Related to Psychology & Counseling

The Shallows: What the Internet Is Doing to Our Brains
by Nicholas Carr

Finalist for the 2011 Pulitzer Prize in General Nonfiction: “Nicholas Carr has written a Silent Spring for the literary mind.”—Michael Agger, Slate

Finalist for the 2011 PEN Center USA Literary Award“Is Google making us stupid?” When Nicholas Carr posed that question, in a celebrated Atlantic Monthly cover story, he tapped into a well of anxiety about how the Internet is changing us. He also crystallized one of the most important debates of our time: As we enjoy the Net’s bounties, are we sacrificing our ability to read and think deeply?

Now, Carr expands his argument into the most compelling exploration of the Internet’s intellectual and cultural consequences yet published. As he describes how human thought has been shaped through the centuries by “tools of the mind”—from the alphabet to maps, to the printing press, the clock, and the computer—Carr interweaves a fascinating account of recent discoveries in neuroscience by such pioneers as Michael Merzenich and Eric Kandel. Our brains, the historical and scientific evidence reveals, change in response to our experiences. The technologies we use to find, store, and share information can literally reroute our neural pathways.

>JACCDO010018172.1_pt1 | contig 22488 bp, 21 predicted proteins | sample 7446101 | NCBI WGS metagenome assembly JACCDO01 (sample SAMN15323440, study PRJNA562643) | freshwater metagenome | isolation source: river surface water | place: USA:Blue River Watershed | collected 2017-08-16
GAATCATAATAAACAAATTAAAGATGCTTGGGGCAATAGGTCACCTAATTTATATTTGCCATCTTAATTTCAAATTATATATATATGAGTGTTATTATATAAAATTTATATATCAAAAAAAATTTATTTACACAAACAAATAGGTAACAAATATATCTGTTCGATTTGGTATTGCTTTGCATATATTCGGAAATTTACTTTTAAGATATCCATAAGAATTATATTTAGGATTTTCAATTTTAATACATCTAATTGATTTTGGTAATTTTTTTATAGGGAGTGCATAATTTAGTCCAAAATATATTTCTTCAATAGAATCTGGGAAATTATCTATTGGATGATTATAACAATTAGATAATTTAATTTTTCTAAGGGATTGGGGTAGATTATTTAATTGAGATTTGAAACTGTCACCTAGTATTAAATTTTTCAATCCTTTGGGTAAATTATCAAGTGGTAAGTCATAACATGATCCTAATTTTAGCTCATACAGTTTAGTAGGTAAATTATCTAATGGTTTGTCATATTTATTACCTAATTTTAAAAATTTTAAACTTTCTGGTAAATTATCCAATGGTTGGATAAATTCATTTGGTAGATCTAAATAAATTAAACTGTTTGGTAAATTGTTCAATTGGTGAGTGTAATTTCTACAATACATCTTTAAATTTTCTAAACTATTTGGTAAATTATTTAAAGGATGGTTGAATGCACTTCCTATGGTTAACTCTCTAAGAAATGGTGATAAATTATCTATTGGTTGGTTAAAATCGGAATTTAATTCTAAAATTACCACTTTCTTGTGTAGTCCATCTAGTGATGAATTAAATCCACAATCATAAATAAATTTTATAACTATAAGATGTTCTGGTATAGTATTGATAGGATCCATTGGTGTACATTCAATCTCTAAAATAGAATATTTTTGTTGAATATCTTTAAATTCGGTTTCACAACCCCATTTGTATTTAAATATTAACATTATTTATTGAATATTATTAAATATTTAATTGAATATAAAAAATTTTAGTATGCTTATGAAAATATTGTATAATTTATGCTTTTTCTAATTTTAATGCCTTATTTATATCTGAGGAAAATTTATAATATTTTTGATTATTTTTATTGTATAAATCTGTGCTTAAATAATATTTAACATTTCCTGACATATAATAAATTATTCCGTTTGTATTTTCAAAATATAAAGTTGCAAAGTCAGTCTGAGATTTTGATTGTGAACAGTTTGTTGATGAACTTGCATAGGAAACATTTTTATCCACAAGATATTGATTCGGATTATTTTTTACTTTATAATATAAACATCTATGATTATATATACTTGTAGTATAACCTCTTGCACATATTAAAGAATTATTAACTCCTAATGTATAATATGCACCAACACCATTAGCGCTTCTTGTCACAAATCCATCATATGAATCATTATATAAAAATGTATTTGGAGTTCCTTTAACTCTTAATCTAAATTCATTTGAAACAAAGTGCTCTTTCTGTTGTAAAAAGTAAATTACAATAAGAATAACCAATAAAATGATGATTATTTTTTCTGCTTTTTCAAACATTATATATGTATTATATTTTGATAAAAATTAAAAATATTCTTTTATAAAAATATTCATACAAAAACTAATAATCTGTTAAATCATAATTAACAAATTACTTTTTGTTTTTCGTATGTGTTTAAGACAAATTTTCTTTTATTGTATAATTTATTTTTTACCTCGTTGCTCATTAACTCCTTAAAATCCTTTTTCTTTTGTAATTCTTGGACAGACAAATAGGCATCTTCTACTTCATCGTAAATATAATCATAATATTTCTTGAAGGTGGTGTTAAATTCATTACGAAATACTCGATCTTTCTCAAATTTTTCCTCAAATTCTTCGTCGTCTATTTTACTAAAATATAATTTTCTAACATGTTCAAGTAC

Building on the insights of thinkers from Plato to McLuhan, Carr makes a convincing case that every information technology carries an intellectual ethic—a set of assumptions about the nature of knowledge and intelligence. He explains how the printed book served to focus our attention, promoting deep and creative thought. In stark contrast, the Internet encourages the rapid, distracted sampling of small bits of information from many sources. Its ethic is that of the industrialist, an ethic of speed and efficiency, of optimized production and consumption—and now the Net is remaking us in its own image. We are becoming ever more adept at scanning and skimming, but what we are losing is our capacity for concentration, contemplation, and reflection.